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Sun Dec 30, 2012, 10:23 AM

Turning Point In India, Triumph In Philippines For The Rights Of Women

Turning Point In India, Triumph In Philippines For The Rights Of Women

By Walden Bello

Source: China Post

Sunday, December 30, 2012

Making the biggest headlines were the massive demonstrations in New Delhi and other cities in India provoked by the brutal gang-rape by six men of a 23-year-old physiotherapy student in a moving bus in the Indian capital. The crime, which saw the victim suffer extremely serious wounds in her genitals and intestines, proved to be the trigger for the release of popular anger that had built up over the years over the rise in violence against women.


Even as India's gender equation may be in the process of transformation, the women's movement registered a historic victory in the Philippines with the passage of the Reproductive Health Bill. The law, which makes family planning an obligatory policy for the current administration and for future ones, was passed Dec. 17 in the House of Representatives and the Senate in the teeth of ferocious opposition from the super-patriarchal Catholic Church hierarchy.

Key provisions of the new law include, among others, the provision of free or cheap contraceptives to poor couples, institutionalization of sex education for students from the sixth grade up, the establishment of maternal care facilities in state-run hospitals, and provision of reproductive health counseling and treatment for women in all hospitals, including those suffering from postabortion complications, while ensuring respect for the rights of health professionals who cannot offer these services owing to religious belief.

The passage of the RH bill was seen widely as an enormous debacle for the Catholic Church, to which some 80 percent of the population nominally belongs. For 14 years, the Church hierarchy had thrown everything, including the proverbial kitchen sink, at the campaign to have the bill enacted into law. How did the RH advocates manage to beat an institution that has been a massive force in Philippine society for nearly 500 years?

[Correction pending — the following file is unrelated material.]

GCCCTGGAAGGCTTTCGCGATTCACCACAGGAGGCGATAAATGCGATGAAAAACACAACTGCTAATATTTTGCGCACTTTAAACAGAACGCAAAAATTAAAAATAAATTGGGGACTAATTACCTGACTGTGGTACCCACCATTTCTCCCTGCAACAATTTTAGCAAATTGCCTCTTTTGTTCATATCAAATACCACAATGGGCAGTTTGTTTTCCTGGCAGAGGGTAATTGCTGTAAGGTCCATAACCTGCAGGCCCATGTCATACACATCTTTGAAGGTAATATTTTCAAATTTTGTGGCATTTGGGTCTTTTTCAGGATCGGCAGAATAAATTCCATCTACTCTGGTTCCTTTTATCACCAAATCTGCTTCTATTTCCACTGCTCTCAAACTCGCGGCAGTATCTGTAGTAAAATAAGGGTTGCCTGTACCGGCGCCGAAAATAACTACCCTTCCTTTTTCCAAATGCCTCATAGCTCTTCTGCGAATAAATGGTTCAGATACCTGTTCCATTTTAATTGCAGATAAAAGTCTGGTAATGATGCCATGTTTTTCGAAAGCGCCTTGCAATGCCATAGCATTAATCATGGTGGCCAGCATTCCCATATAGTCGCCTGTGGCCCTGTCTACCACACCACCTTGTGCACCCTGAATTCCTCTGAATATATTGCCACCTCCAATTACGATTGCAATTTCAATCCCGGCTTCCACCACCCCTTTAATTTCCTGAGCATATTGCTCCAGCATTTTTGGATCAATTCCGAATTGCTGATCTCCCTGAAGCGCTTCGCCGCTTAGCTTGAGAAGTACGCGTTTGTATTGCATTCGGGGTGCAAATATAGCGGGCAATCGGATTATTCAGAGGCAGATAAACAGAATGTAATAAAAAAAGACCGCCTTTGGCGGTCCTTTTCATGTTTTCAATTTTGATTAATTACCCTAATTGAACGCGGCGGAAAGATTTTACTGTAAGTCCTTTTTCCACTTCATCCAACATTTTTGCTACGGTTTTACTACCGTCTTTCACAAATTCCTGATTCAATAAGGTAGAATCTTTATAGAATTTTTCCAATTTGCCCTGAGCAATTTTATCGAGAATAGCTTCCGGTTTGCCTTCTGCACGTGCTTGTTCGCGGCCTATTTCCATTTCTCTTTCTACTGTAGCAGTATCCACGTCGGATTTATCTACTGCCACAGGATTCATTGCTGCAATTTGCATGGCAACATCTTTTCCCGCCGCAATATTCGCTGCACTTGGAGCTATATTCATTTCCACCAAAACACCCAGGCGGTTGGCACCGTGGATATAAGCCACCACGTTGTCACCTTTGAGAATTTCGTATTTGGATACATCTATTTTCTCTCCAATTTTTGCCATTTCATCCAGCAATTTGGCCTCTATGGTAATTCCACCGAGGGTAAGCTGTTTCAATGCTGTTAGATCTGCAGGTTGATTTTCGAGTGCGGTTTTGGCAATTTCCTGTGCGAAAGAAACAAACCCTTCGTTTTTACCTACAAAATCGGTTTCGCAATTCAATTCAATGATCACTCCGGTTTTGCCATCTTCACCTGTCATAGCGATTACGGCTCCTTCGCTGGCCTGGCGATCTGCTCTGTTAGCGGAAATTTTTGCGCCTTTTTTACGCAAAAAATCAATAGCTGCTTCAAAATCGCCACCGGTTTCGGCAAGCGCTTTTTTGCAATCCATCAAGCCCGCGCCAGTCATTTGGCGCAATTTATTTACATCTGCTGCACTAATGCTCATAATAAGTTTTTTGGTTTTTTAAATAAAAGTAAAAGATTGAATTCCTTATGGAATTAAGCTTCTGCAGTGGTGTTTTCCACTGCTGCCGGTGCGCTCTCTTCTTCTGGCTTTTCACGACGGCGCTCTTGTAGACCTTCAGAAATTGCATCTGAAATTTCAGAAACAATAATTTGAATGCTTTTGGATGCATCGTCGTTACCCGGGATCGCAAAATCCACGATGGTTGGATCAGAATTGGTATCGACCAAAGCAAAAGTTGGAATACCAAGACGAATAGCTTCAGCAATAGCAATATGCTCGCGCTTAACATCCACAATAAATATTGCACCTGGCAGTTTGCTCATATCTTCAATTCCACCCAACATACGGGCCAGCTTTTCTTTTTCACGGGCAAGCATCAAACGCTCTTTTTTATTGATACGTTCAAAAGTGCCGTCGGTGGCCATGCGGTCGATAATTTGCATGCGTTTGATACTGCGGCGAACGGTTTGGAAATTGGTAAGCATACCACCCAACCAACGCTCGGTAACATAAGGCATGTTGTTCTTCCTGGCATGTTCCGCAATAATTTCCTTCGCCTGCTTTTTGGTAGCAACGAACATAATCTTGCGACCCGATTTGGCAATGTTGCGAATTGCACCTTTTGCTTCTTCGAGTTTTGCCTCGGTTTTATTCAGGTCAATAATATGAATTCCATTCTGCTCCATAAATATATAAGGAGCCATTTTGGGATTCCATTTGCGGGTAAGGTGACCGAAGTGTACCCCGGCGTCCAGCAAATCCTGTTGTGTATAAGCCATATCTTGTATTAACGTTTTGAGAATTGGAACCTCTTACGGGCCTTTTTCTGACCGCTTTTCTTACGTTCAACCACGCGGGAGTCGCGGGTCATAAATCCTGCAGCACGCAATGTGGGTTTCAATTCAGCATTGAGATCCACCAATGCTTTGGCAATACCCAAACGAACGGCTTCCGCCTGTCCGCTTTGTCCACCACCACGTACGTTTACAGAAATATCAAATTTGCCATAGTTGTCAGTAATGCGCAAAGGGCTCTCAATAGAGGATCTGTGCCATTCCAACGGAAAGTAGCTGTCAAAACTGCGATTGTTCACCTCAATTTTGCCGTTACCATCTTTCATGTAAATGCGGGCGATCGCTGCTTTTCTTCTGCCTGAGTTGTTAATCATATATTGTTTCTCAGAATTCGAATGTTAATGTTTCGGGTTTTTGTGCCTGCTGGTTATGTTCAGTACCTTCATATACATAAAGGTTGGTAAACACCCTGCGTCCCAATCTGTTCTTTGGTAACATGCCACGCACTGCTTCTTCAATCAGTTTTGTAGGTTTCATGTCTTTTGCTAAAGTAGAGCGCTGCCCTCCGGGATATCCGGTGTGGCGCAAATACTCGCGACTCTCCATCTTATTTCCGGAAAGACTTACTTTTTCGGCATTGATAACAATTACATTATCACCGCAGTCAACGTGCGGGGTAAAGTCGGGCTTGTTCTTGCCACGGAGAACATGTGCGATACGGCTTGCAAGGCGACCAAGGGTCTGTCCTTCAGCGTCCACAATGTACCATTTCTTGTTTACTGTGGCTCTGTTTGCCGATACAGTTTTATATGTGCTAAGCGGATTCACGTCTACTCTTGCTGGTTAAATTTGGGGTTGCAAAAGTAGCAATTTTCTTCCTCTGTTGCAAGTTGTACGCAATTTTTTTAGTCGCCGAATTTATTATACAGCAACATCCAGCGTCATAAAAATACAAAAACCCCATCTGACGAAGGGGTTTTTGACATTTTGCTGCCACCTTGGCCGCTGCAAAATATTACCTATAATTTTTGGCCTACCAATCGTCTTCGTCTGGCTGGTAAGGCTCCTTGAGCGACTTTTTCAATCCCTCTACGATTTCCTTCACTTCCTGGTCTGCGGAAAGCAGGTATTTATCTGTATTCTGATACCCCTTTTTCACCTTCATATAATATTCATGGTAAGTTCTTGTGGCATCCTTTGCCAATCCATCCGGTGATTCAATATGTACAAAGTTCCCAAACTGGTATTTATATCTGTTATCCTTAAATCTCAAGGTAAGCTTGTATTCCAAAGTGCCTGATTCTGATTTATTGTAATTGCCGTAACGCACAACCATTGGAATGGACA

more ....
http://www.zcommunications.org/turning-point-in-india-triumph-in-philippines-for-the-rights-of-women-by-walden-bello


Violent Economic “Reforms”, and the Growing Violence against Women

By Vandana Shiva

Sunday, December 30, 2012

National accounting systems which are used for calculating growth as GDP are based on the assumption that if producers consume what they produce, they do not in fact produce at all, because they fall outside the production boundary.

The production boundary is a political creation that, in its workings, excludes regenerative and renewable production cycles from the area of production. Hence, all women who produce for their families, children, community, society, are treated as ‘non-productive’ and ‘economically’ inactive. When economies are confined to the market place, economic self sufficiency is perceived as economic deficiency. The devaluation of women’s work, and of work done in subsistence economies of the South, is the natural outcome of a production boundary constructed by capitalist patriarchy.


Secondly, a model of capitalist patriarchy which excludes women’s work and wealth creation in the mind, deepens the violence by displacing women from their livelihoods and alienating them from the natural resources on which their livelihoods depend - their land, their forests, their water, their seeds and biodiversity. Economic reforms based on the idea of limitless growth in a limited world, can only be maintained by the powerful grabbing the resources of the vulnerable. The resource grab that is essential for “growth” creates a culture of rape – the rape of the earth, of local self reliant economies, the rape of women. The only way in which this “growth” is “inclusive” is by its inclusion of ever larger numbers in its circle of violence.

I have repeatedly stressed that the rape of the Earth and rape of women are intimately linked, both metaphorically in shaping worldviews, and materially in shaping women’s everyday lives. The deepening economic vulnerability of women makes them more vulnerable to all forms of violence, including sexual assault, as we found out during a series of public hearings on the impact of economic reforms on women organized by the National commission on Women and the Research Foundation for Science,Technology and Ecology.


more: http://www.zcommunications.org/violent-economic-reforms-and-the-growing-violence-against-women-by-vandana-shiva

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Reply Turning Point In India, Triumph In Philippines For The Rights Of Women (Original post)
polly7 Dec 2012 OP
Turbineguy Dec 2012 #1

Response to polly7 (Original post)

Sun Dec 30, 2012, 10:30 AM

1. It seems that parts of the world are moving forward.

While the US slips further backwards.

But maybe I'm wrong about the second part. After all, we don't have to, do we?

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